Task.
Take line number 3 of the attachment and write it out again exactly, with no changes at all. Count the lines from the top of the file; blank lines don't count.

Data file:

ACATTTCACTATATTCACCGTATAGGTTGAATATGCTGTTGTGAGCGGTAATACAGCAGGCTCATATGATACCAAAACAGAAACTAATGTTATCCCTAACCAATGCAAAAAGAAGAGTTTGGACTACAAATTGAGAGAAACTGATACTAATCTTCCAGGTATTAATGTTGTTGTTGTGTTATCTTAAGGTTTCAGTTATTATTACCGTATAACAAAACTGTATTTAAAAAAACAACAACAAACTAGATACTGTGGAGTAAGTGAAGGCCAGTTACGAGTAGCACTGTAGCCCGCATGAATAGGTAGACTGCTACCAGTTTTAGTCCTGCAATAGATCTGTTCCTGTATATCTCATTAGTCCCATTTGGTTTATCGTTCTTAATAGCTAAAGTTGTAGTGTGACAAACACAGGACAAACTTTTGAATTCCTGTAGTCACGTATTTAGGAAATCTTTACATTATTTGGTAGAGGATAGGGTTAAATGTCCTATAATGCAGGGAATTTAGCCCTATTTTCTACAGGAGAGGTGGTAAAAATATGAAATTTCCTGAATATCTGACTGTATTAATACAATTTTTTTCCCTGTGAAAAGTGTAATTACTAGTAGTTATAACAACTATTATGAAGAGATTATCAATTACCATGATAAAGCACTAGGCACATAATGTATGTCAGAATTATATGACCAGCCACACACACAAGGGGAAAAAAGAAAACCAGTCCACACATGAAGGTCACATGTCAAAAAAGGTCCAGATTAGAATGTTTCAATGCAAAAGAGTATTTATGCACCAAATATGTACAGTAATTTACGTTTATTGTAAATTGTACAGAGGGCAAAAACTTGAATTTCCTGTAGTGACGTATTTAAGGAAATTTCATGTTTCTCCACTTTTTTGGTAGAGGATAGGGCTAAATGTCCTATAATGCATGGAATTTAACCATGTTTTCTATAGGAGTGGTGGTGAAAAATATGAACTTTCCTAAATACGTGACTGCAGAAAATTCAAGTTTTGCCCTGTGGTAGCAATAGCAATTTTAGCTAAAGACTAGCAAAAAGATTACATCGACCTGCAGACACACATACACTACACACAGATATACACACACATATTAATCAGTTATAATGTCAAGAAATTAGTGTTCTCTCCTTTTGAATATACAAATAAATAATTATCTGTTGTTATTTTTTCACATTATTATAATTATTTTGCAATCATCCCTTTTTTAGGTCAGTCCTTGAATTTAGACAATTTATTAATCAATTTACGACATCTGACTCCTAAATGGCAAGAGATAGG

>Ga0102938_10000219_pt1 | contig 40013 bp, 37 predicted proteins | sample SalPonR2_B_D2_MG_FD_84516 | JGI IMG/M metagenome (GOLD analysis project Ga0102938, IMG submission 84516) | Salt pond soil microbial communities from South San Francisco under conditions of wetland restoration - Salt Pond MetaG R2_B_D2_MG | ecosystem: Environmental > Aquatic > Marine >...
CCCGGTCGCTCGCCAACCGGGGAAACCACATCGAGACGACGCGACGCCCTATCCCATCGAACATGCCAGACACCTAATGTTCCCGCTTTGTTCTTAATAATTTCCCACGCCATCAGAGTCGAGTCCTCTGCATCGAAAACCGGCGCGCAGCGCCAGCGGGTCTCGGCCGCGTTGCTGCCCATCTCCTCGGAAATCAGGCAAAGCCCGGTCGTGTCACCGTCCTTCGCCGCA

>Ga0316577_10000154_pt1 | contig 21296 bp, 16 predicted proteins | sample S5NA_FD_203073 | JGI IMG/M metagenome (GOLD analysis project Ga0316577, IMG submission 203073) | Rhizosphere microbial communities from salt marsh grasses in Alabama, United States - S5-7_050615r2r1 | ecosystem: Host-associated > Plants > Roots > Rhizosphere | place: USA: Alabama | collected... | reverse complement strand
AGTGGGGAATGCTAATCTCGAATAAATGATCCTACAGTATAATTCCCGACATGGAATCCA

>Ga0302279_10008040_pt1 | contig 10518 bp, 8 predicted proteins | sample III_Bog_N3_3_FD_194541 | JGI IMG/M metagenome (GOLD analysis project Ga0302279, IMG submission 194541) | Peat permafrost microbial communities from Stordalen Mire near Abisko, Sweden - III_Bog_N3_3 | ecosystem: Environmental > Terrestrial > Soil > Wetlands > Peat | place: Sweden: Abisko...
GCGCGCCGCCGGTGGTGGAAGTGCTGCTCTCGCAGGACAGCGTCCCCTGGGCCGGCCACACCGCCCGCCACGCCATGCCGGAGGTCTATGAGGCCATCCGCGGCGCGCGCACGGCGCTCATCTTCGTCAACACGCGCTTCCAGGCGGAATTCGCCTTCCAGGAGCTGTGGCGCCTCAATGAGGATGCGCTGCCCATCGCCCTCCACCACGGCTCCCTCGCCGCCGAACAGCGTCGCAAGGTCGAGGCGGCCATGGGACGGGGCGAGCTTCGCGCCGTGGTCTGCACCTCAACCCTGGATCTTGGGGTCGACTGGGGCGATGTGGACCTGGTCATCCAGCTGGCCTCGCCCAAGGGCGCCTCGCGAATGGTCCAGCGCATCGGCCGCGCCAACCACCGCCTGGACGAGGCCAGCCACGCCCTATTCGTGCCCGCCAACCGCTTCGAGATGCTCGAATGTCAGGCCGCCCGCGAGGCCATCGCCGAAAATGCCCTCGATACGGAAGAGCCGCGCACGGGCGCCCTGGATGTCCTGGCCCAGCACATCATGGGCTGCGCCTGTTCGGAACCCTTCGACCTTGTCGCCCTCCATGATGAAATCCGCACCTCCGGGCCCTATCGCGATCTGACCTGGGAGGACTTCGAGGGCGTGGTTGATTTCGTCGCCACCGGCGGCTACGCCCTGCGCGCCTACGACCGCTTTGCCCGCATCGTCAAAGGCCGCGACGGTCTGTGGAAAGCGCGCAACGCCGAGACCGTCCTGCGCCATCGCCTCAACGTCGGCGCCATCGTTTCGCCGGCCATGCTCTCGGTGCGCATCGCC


CCCGGTCGCTCGCCAACCGGGGAAACCACATCGAGACGACGCGACGCCCTATCCCATCGAACATGCCAGACACCTAATGTTCCCGCTTTGTTCTTAATAATTTCCCACGCCATCAGAGTCGAGTCCTCTGCATCGAAAACCGGCGCGCAGCGCCAGCGGGTCTCGGCCGCGTTGCTGCCCATCTCCTCGGAAATCAGGCAAAGCCCGGTCGTGTCACCGTCCTTCGCCGCA